As a quantum effect possibly connected to the quantum speedup, the many-body localization may be considered. This phenomenon induces an exponentially small energy gap and is thus considered as a bottleneck for AQC Altshuler et al. (2010); Bapst et al. (2013). And methods of circumventing this phenomenon have been argued Farhi et al. (2011); Choi (2010); Dickson and Amin (2011); Dickson (2011). But its relation to the strong quantum speedup is not clear because some algorithms achieve the speedup even with exponentially small gaps.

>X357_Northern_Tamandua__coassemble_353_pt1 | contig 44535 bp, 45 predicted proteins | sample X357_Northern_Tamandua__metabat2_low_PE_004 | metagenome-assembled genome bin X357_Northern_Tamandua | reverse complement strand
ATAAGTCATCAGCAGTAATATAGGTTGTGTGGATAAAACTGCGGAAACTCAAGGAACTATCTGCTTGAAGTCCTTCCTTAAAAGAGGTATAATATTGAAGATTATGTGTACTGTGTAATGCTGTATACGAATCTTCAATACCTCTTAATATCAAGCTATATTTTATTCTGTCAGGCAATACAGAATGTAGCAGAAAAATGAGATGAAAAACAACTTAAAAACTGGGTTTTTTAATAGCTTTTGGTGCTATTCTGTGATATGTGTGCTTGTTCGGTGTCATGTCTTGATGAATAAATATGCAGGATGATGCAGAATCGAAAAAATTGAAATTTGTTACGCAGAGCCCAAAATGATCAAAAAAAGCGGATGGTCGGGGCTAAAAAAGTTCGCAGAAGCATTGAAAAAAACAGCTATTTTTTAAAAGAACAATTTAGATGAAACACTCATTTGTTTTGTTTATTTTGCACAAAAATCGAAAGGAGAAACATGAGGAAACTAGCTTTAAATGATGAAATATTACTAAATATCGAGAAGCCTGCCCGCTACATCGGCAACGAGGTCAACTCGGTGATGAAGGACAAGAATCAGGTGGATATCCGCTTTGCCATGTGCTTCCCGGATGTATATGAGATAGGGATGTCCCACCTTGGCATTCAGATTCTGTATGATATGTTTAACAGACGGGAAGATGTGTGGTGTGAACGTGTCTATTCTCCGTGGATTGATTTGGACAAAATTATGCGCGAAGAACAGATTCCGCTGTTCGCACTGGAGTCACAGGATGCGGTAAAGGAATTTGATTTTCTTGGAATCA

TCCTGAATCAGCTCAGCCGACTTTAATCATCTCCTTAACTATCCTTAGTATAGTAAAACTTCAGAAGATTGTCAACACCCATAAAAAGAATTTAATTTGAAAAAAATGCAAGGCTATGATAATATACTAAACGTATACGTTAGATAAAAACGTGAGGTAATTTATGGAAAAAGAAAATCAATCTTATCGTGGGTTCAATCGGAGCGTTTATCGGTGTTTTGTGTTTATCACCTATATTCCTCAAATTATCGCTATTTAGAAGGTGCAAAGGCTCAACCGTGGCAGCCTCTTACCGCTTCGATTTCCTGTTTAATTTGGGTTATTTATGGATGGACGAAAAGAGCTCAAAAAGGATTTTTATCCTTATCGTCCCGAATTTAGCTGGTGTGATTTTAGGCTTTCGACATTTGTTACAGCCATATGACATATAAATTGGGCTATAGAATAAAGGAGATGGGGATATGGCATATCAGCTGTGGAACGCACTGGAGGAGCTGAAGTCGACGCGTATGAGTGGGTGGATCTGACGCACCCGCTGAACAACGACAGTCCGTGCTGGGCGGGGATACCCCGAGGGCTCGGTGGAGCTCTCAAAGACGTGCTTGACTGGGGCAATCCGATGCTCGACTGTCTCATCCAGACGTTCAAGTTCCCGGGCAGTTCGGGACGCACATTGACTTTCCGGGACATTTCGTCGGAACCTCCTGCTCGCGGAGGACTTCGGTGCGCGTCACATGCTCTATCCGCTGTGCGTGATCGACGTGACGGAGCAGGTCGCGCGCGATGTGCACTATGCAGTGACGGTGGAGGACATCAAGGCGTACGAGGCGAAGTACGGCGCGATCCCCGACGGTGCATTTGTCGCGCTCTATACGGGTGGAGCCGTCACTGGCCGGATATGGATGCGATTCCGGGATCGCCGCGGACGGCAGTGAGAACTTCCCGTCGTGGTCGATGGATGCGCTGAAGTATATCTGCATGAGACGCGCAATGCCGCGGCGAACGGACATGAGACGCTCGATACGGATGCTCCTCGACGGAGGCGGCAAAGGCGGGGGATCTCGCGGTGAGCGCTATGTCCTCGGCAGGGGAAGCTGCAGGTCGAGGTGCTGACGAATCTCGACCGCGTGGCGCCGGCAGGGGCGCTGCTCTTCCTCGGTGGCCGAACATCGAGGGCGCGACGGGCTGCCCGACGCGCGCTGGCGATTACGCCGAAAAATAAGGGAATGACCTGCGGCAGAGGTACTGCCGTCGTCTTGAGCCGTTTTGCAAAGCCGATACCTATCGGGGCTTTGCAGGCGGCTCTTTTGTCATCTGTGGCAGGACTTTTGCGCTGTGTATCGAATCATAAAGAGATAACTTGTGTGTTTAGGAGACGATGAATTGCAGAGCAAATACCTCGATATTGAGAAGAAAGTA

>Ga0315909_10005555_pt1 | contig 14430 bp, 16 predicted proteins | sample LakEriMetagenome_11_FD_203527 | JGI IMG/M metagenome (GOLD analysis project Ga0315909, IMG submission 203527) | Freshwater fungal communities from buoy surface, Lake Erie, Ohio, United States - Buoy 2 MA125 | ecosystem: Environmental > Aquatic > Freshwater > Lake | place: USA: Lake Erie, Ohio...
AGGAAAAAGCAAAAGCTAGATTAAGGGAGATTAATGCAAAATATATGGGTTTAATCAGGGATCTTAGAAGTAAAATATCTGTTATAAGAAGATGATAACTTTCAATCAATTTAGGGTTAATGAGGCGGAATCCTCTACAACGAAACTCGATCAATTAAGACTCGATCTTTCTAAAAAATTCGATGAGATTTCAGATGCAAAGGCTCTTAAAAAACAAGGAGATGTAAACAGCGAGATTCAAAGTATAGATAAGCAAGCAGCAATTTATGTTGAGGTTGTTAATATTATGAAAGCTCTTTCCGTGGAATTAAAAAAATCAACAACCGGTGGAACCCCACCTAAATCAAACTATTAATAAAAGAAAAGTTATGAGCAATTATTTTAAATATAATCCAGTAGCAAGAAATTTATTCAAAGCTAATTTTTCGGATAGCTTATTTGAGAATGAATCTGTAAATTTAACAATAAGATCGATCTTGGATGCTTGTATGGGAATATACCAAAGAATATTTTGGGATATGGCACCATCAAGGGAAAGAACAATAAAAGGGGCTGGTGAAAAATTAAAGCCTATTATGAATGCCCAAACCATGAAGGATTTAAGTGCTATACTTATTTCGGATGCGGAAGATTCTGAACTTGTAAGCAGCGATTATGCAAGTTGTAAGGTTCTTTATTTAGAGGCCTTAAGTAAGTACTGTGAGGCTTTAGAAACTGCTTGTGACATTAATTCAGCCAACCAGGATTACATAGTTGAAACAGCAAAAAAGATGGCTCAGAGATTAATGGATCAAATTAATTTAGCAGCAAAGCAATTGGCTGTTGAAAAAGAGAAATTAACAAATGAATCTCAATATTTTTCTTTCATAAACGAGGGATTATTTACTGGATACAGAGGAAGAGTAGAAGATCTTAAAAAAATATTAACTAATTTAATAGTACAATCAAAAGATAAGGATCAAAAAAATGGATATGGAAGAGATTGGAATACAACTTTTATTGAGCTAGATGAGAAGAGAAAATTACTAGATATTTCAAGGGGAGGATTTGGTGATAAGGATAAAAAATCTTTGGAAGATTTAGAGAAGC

As another quantum effect, we here consider quantum entanglement. In circuit-based quantum computation, many studies assert the necessity of entanglement for the quantum speedup Jozsa and Linden (2003); Vidal (2003); Parker and Plenio (2002); Shimoni et al. (2004, 2005); Orús and Latorre (2004); Ukena and Shimizu (2004); Shimizu et al. (2013). In AQC, by contrast, the necessity of entanglement is less clear although there are several theoretical studies Orús and Latorre (2004); Latorre and Orús (2004); Rezakhani et al. (2009); Bauer et al. (2015); Hauke et al. (2015); Batle et al. (2016) and although entanglement is experimentally detected in the D-wave machine Lanting et al. (2014) (see also Ref. Albash et al. (2015)).